It seems that as soon as the weather turns from warm to chilly, people start sniffling and hacking with all manner of colds and cases of the flu. That’s when it’s time to bust out the immunity-boosting herbs.
Sure, we’re all being more diligent about staying healthy these days, but some people are more prone to winter maladies than others, especially those who need added immune support.
Fortunately, there are some fabulous herbal supports that can help us through the sickly season. Adaptogenic herbs and warming spices can give our immune systems the extra boost needed to help fend off infection, or help sniffles and sore throats heal more quickly.
1. Fire Cider
This is an absolute staple for the colder months. These immunity-boosting herbs build inner fire, and fortify your immune system so it can help fight off the dreaded lurgy.
- 1 small onion, peeled and chopped
- 1/2 cup fresh ginger, sliced or grated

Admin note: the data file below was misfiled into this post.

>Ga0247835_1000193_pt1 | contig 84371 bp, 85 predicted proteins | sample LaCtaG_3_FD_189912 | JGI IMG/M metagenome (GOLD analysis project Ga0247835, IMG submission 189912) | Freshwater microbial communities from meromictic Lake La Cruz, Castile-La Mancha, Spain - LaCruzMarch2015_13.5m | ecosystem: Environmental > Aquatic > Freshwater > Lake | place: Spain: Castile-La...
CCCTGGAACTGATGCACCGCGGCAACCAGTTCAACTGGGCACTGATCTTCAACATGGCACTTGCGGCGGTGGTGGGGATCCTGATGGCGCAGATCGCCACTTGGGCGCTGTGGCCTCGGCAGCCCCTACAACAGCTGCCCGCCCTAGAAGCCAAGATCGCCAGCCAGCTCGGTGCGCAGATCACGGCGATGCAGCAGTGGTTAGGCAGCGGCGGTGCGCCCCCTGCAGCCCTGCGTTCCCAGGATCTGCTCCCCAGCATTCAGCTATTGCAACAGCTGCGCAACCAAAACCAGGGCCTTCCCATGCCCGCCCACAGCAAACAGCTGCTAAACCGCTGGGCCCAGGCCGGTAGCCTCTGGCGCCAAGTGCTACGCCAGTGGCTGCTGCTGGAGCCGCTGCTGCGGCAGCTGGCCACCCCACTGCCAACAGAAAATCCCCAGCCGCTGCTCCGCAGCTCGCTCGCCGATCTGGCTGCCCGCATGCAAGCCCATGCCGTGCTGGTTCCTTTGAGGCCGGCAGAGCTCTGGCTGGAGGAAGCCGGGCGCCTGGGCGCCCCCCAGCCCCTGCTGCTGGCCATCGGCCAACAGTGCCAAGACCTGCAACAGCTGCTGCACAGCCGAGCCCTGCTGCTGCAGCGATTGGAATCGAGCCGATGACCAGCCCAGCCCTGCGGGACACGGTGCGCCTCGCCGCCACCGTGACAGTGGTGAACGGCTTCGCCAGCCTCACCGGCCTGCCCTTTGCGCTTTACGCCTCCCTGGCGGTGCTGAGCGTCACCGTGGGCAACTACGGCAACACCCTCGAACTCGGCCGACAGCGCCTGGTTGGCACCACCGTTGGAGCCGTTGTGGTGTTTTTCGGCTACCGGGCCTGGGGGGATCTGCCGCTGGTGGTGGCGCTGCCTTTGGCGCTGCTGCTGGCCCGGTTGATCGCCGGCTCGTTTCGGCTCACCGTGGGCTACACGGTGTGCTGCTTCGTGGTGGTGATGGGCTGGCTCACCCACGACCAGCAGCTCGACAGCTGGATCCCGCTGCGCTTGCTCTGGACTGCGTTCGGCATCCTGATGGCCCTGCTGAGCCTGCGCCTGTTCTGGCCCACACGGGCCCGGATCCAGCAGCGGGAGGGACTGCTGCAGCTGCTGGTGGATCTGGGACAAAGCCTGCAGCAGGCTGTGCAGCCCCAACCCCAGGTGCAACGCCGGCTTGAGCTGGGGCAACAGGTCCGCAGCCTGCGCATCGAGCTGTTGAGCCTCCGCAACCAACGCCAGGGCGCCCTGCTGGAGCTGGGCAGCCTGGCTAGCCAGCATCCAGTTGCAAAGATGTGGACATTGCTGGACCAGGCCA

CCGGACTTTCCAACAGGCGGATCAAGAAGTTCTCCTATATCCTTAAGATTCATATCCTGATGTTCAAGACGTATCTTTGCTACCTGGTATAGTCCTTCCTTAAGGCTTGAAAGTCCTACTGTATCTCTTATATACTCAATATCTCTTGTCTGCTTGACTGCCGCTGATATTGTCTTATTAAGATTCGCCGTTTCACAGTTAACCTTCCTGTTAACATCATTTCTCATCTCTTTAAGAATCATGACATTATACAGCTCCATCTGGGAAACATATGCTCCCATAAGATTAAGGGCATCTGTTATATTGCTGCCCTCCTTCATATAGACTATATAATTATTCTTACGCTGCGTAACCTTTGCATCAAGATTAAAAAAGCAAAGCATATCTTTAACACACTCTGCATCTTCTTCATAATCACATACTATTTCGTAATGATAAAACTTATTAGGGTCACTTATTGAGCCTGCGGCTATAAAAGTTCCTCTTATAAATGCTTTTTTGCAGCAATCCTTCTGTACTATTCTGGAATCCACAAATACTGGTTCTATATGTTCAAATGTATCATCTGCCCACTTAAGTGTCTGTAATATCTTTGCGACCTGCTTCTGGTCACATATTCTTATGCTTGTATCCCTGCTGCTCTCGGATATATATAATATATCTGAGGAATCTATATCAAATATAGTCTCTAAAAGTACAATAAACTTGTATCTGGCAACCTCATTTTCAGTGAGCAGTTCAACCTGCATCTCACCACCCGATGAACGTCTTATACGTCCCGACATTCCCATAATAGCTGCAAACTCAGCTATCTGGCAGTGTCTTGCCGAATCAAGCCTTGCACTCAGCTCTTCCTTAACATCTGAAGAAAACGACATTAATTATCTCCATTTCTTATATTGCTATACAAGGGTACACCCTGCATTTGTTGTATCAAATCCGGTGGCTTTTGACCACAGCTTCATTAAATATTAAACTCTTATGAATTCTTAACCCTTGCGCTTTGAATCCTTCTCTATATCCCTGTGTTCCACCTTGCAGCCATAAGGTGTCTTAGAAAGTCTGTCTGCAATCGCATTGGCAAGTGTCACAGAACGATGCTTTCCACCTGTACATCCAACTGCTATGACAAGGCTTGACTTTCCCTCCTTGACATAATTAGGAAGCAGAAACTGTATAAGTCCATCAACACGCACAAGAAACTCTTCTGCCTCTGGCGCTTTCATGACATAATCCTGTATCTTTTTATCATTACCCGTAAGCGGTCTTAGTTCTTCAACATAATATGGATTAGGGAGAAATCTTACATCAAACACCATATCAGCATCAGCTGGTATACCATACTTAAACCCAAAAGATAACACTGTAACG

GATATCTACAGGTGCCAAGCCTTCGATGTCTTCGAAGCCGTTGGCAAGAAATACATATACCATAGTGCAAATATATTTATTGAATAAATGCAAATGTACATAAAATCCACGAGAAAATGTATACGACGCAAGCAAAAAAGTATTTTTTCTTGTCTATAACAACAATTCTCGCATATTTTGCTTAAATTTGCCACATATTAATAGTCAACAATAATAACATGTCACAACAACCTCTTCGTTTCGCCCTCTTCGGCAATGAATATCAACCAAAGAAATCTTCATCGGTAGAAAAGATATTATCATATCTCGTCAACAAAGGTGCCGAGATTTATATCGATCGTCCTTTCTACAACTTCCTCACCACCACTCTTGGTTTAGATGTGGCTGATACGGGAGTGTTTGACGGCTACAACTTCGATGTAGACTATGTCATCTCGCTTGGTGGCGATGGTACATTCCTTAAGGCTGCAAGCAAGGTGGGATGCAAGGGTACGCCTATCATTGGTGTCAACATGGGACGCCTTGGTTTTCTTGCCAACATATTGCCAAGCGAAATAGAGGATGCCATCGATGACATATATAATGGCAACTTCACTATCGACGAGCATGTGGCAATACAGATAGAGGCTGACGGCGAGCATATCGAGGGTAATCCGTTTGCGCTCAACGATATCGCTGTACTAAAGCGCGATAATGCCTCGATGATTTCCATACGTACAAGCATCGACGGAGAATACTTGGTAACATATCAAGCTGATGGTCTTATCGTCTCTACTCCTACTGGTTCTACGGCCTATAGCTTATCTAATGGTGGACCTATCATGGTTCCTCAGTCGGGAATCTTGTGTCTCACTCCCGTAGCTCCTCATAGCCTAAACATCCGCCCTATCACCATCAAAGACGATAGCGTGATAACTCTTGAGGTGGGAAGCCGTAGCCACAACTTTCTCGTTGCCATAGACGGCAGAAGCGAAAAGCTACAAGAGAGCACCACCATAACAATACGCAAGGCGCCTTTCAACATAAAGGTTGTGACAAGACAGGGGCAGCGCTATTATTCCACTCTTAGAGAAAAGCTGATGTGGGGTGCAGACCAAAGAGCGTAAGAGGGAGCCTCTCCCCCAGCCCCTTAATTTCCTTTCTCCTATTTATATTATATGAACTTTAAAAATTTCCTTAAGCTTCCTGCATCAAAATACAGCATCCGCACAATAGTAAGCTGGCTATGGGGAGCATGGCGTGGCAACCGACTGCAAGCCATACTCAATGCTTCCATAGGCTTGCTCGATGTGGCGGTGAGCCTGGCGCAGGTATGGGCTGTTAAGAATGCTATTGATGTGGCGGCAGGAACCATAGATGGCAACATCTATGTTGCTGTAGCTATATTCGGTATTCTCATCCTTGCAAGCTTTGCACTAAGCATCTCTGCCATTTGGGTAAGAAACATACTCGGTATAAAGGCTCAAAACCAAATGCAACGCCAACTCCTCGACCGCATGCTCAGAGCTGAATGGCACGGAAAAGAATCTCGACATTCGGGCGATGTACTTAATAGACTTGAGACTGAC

- 1 garlic bulb, peeled and chopped
- 1/2 cup tulsi (holi basil) or your favorite basil, chopped or shredded
- 1/4 cup dried hawthorn berries, whole
- 1 small chile pepper
- 1 tablespoon horseradish, grated
- 1/3 cup sundried tomatoes, chopped
- 1/3 cup fresh turmeric, chopped
- 2 tablespoons dry coriander seeds, whole
- 1 tablespoon fresh rosemary, chopped
- 1 tablespoon fresh thyme, chopped
- 2 tablespoons orange peel, sliced or grated
- 3 or so cups organic apple cider vinegar
Sterilize a clean, 1-quart mason jar along with its lid.
Then, layer the ingredients one at a time, which will look absolutely awesome once they’re all in there.
After everything’s been added in nicely, pour the apple cider vinegar in gently and slowly, so as not to disturb the layers. Grab a chopstick and shift things back and forth slowly to release any air bubbles. Top up the jar with more cider vinegar until it’s almost full, then put the lid on.
Store this in a dark, cool place like a cupboard for 4 to 6 weeks, agitating it gently every few days. Then strain thoroughly into another sterilized mason jar. If you like, add raw honey a bit at a time until it reaches your preferred sweetness level. Store this in the fridge for up to 3 months.